Haryana chief minister Bhupinder Singh Hooda recently raised the retirement age of the state government employees from 58 to 60. While the CM, who has been in power since 2005, made the announcement with just weeks to go for the assembly elections, age was never a hurdle for “favourites” of his regime during its nine-year rule.
The state government allowed scores of chosen employees to continue in their posts after superannuation by giving them re-employment in a “pick-and-choose” manner. While many retirees have been accommodated in boards, corporations and state-run societies, the state council of ministers granted re-employment to dozens of retired employees of different levels (Class 1 to 4) in the government departments during this period.
In three cabinet meetings last month, six people, including special secretaries of the chief minister and the public works department minister, were granted post-retirement re-employment or extension in re-employment. While one special secretary had retired from the government service three years ago on superannuation at the age of 58, the other one had retired on May 31, 2013.
In one cabinet meeting in 2010, 10 of the 50-odd agenda items put up before the council of ministers for approval were related to post-retirement re-employment on contract or extension of re-employment for further periods in the same posts, according to official documents. In some cases, retired persons were re-employed or given extension and then their cases were put up before the council of ministers for ex-post-facto approval.
Similarly, a number of retired persons were granted re-employment in different agencies in the past few years. “The re-employment in boards and societies did not require approval from the cabinet,” a government official said. While IAS officers were given sinecure posts in different commissions after superannuation earlier, HCS officers, non-state civil service officers, doctors, private secretaries, clerks and peons have been re-employed in their posts in the past few years.
The re-employment, according to sources, was granted without following any set procedure and norms, giving due publicity and maintaining transparency in selection procedure. “Though Punjab Civil Services Rules did not provide for re-employment of a government employee who gets superannuation pension, the state government had in 1990 allowed extension in service or re-employment in exceptional cases with the approval of the state cabinet.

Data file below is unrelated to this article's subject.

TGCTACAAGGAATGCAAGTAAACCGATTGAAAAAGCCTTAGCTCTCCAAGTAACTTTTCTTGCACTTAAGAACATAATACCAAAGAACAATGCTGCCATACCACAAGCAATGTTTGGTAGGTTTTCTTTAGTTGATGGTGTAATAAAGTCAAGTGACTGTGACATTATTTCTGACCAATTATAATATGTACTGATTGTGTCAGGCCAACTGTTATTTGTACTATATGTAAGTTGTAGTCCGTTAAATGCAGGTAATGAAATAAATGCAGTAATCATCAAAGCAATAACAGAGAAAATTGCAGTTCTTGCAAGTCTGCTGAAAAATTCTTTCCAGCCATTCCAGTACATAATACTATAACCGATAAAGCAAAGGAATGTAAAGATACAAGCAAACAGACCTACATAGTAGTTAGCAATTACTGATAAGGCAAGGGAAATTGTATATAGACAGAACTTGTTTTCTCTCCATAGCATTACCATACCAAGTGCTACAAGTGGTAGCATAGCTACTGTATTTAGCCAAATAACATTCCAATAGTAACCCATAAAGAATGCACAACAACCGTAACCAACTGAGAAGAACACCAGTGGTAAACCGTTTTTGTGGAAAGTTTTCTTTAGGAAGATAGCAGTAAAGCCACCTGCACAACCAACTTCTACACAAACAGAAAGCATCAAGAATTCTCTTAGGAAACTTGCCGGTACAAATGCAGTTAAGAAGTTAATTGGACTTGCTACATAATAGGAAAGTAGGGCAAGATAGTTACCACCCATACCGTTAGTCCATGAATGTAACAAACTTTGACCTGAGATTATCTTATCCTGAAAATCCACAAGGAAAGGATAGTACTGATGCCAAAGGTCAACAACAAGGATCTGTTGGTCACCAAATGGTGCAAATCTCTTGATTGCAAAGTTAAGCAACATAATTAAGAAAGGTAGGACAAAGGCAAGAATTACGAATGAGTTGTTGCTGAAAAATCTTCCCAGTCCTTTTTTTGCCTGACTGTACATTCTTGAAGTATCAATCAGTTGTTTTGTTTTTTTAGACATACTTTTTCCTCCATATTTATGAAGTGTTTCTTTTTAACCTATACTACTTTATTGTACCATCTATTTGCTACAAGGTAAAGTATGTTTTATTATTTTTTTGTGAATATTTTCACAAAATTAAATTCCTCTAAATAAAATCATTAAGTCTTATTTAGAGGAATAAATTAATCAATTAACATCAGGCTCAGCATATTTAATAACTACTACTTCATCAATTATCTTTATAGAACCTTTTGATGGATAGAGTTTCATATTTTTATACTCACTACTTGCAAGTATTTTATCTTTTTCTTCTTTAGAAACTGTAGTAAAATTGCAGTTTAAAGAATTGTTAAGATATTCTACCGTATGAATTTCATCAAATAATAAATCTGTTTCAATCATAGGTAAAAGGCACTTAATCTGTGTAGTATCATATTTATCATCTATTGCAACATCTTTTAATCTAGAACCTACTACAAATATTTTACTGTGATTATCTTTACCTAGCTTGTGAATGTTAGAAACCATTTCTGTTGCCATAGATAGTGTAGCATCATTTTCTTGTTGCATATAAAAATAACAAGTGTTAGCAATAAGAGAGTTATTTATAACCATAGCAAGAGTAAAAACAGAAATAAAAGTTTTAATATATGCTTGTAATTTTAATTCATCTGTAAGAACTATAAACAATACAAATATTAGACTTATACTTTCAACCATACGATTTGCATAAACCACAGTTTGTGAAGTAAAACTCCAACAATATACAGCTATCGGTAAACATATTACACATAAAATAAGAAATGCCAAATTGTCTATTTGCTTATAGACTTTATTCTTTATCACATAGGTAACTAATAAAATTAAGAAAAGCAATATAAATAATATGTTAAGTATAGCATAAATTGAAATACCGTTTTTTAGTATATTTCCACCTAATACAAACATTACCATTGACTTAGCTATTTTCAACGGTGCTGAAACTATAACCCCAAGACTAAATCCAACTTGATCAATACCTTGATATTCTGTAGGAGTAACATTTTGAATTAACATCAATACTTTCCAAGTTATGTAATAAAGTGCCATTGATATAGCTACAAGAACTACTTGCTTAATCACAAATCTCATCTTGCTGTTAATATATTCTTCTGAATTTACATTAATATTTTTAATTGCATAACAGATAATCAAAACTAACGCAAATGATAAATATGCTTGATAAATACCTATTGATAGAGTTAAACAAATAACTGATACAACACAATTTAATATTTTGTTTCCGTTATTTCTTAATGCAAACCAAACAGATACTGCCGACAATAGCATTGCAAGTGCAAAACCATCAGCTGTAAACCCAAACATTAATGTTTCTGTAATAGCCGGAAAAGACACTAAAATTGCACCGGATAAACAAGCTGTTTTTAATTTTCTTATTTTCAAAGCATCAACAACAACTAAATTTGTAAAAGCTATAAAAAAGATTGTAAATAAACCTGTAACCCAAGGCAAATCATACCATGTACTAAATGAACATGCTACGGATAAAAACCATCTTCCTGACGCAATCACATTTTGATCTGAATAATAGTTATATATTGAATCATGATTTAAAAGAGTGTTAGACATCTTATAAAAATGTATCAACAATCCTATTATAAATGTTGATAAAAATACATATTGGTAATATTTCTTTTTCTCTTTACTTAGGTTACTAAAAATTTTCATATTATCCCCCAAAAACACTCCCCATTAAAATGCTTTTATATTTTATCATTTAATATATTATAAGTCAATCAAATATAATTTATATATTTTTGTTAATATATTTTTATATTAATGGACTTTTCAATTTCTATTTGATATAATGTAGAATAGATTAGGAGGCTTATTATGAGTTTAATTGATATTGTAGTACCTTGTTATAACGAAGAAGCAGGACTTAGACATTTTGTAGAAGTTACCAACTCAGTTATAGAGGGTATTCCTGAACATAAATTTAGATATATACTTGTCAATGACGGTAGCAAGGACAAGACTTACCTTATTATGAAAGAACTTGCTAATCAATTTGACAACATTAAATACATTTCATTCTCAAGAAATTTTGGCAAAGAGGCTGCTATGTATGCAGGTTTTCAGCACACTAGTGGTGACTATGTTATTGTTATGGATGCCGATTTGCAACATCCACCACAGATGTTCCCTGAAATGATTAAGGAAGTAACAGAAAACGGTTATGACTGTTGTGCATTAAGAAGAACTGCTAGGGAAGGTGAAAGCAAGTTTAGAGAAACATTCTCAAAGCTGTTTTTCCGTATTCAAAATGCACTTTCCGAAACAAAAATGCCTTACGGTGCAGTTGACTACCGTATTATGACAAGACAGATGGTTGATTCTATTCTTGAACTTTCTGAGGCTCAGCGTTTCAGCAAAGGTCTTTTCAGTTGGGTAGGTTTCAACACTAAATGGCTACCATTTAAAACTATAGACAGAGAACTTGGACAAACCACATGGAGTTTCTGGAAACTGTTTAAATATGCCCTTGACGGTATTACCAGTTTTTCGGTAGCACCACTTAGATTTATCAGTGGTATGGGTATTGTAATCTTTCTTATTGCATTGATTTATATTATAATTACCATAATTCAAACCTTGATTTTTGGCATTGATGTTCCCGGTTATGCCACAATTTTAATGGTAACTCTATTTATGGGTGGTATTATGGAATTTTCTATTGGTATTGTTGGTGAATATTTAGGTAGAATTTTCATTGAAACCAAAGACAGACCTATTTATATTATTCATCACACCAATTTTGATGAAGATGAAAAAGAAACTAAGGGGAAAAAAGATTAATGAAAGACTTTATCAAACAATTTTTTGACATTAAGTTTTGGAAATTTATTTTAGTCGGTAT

The authorities were required to follow laid-down procedures and norms, and avoid a pick-and-choose policy,” a senior officer said, quoting the norms adopted by the state government in April 1975. In several cases, the retired persons were re-employed on the “recommendation” of bureaucrats or ministers.
Besides, a number of them were working in the state civil secretariat, close to the seat of power. There are several instances where some persons got re-employed in the same posts for three to seven years after their retirement, getting extension year after year.
“Keeping in view his efficiency, usefulness and experience, the chief minister has decided to re-employ him on the same post,” read the memorandum put up before the state cabinet in one of the meetings for re-employment of a retired peon for one more year.
In health department, three eligible directors were available for the post of director general of health services, but an additional post of DGHS was created to re-employ the retiring director general. Similarly, several persons were re-employed in general administration, transport, animal husbandry, home, public health engineering, excise and taxation, administrative reforms, administration of justice departments etc. after superannuation.